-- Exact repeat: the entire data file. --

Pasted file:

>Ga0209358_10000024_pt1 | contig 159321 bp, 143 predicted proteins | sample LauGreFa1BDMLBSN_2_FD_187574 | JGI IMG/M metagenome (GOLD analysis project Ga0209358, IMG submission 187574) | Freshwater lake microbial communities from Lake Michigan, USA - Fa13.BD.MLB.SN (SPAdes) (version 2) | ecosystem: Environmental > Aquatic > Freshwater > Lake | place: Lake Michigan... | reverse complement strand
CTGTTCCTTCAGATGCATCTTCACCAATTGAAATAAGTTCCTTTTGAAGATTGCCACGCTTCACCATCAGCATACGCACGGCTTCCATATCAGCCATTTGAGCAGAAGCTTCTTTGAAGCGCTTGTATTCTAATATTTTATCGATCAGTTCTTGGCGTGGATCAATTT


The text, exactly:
>Ga0209358_10000024_pt1 | contig 159321 bp, 143 predicted proteins | sample LauGreFa1BDMLBSN_2_FD_187574 | JGI IMG/M metagenome (GOLD analysis project Ga0209358, IMG submission 187574) | Freshwater lake microbial communities from Lake Michigan, USA - Fa13.BD.MLB.SN (SPAdes) (version 2) | ecosystem: Environmental > Aquatic > Freshwater > Lake | place: Lake Michigan... | reverse complement strand
CTGTTCCTTCAGATGCATCTTCACCAATTGAAATAAGTTCCTTTTGAAGATTGCCACGCTTCACCATCAGCATACGCACGGCTTCCATATCAGCCATTTGAGCAGAAGCTTCTTTGAAGCGCTTGTATTCTAATATTTTATCGATCAGTTCTTGGCGTGGATCAATTT